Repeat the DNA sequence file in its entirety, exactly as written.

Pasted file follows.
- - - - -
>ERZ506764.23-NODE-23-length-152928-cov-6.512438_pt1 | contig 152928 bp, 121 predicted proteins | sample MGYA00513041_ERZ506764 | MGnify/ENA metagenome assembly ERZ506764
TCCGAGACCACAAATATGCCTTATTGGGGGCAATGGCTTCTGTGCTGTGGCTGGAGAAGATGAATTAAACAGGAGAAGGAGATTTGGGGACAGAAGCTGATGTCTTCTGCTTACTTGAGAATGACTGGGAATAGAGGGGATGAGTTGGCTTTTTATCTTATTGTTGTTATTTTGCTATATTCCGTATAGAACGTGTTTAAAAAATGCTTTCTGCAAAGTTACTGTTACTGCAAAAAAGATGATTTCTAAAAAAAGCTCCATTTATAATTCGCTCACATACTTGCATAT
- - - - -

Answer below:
>ERZ506764.23-NODE-23-length-152928-cov-6.512438_pt1 | contig 152928 bp, 121 predicted proteins | sample MGYA00513041_ERZ506764 | MGnify/ENA metagenome assembly ERZ506764
TCCGAGACCACAAATATGCCTTATTGGGGGCAATGGCTTCTGTGCTGTGGCTGGAGAAGATGAATTAAACAGGAGAAGGAGATTTGGGGACAGAAGCTGATGTCTTCTGCTTACTTGAGAATGACTGGGAATAGAGGGGATGAGTTGGCTTTTTATCTTATTGTTGTTATTTTGCTATATTCCGTATAGAACGTGTTTAAAAAATGCTTTCTGCAAAGTTACTGTTACTGCAAAAAAGATGATTTCTAAAAAAAGCTCCATTTATAATTCGCTCACATACTTGCATAT